Food News

What's Next for Rebel Chef Josh Hebert?

Chef Josh Hebert is between restaurants but keeping busy.
Chef Josh Hebert is between restaurants but keeping busy. Jacob Tyler Dunn

Five minutes ago, Josh Hebert ate a side of French fries at Taphouse Kitchen.

“They’re ours, and they are fantastic,” he said of the fries.

By “ours,” he means Frites Street, a brand of potato created by chef Flip Isard that Hebert latched onto after just one taste, investing in Isard’s creation and distinguishing it with a celebrity chef brand that Hebert appears bashful about.

“Flip wanted a better fry like the ones he ate traveling through Europe,” says Hebert, gently sidestepping any mention of his celebrity chef status. “He thought the frites he had in Belgium were the best, and he started playing around with different recipes, trying to come up with the perfect fry.”


Isard made launching the perfect fry pretty easy, Hebert says. “Flip found a superior quality potato and matched it with the right technique for that potato. That was all there was to it.”

Hebert loved the result. “We had a fun conversation and I said, ‘Look, I know every chef in town, and if you want to wholesale these, I’ll invest.’” A couple of years later, Frites Street fries can be found on menus across the country. A newer line of gourmet potato chips is also selling well for the pair.

No one who’s followed Hebert’s high-profile career is all that surprised he’s helped rebrand the country’s most popular side dish. The 44-year-old chef has made his name as a rebel, both introducing and predicting trends in the Valley’s restaurant scene. Posh, his renowned Scottsdale restaurant, introduced improvisational cuisine to the Valley; his recently shuttered ramen shop, Hot Noodles, Cold Sake, predated the ramen craze by some months.

“Right now, I’m just relaxing a little bit,” says Hebert, by which he means running a weekly kiosk at a local farmer’s market, maintaining a long list of private-chef gigs, and teaching classes at Scottsdale’s Classic Cooking Academy.

It’s a more restful schedule than Hebert is accustomed to. His career took off early, after a brief stint at a chain restaurant at age 16. “I was doing that for about six months and then Tarbell’s opened up,” he remembers of Chef Mark Tarbell’s signature restaurant. “I really wanted to work there, and I kind of begged my way into that kitchen.”

Cheffing stints at higher-profile restaurants in San Francisco and Tokyo followed; Hebert returned to Phoenix and Tarbell’s, this time as executive chef. Posh soon followed, and diners lined up to see what Hebert would do with mussels and snails and fish cheeks.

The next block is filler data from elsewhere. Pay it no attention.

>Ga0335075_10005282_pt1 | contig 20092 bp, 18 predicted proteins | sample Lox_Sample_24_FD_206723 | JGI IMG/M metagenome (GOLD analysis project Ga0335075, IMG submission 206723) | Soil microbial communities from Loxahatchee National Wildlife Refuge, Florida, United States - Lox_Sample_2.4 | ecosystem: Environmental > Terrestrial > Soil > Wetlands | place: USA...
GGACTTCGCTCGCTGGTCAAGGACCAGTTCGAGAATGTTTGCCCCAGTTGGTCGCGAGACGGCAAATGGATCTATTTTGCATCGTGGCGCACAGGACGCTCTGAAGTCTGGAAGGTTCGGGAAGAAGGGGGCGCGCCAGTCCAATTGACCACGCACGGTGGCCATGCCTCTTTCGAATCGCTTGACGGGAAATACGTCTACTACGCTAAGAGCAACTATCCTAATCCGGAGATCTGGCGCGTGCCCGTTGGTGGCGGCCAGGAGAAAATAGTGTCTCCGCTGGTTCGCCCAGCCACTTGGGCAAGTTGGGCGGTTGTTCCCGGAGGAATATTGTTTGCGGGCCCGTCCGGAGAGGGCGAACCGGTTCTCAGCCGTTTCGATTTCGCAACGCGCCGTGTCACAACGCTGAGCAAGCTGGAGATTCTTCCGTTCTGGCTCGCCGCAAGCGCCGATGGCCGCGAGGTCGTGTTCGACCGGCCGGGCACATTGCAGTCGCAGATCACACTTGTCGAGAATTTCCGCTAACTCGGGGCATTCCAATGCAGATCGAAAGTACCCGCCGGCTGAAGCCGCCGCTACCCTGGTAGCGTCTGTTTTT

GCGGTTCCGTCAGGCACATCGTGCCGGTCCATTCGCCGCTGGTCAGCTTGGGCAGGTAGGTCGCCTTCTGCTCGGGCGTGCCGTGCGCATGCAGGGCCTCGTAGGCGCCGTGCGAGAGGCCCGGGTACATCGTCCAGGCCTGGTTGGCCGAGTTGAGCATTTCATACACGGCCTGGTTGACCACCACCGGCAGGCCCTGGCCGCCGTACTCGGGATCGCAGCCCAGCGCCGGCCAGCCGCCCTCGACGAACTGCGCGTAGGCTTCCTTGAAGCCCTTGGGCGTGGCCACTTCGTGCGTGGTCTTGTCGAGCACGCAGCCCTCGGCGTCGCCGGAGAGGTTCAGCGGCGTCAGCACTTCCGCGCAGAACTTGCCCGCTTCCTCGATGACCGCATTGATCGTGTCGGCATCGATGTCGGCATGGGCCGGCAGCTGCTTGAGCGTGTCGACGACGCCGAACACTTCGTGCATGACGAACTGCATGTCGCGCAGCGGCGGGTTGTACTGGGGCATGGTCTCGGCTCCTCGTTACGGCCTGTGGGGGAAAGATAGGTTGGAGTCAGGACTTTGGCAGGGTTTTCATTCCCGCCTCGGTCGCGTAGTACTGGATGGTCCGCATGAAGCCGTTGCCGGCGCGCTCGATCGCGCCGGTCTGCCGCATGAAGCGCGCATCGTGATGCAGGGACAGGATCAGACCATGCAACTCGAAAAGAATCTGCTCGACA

Creating dining trends wasn’t Hebert’s intention, but cooking for a living had always been on his menu. “I’m not going to give anyone that romantic story about how I was inspired by my little Polish grandmother,” he says. “But she did put out a huge spread on Christmas and Easter, and it was terrific. I liked eating, and I started cooking when I was 11 or 12, and it just took off from there.”

Lately, he’s been thinking a lot about how his industry will survive the COVID pandemic.

“It’s caused enormous changes,” he says. “Everyone is talking about the staffing shortage, but the increases in food prices and real estate prices are also huge. The insufficiency of the Restaurant Relief Fund is very real. The chance that the Delta variant is going to bring another wave of pandemic and another restaurant shutdown is there.”

Hebert believes it’s inevitable that the cost of eating out will go up significantly. And he’s certain that restaurant workers won’t come rushing back once the pandemic is behind us.

“You can’t blame people for leaving our industry for a better-paying industry,” he says. “A lot of young people are going to work at the dispensary for $25 an hour or driving a truck for Amazon for $18. The only solution is to pay our people better, and the downside of that is the $25 entrée is going to cost $60.”

Despite all this, Hebert is thinking about maybe going back into the restaurant business, though he’s not offering any details. “I’m paying attention to what’s happening in the industry and I’m having meetings with people,” is all he’ll say. “I’m out checking out the scene, and what I’m seeing is that executive chef jobs are paying about the same as what I was making 20 years ago. So if it’s not going to be better money, I’m going to hold out for something really special. Otherwise, what’s the point?”
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Robrt L. Pela has been a weekly contributor to Phoenix New Times since 1991, primarily as a cultural critic. His radio essays air on National Public Radio affiliate KJZZ's Morning Edition.
Contact: Robrt L. Pela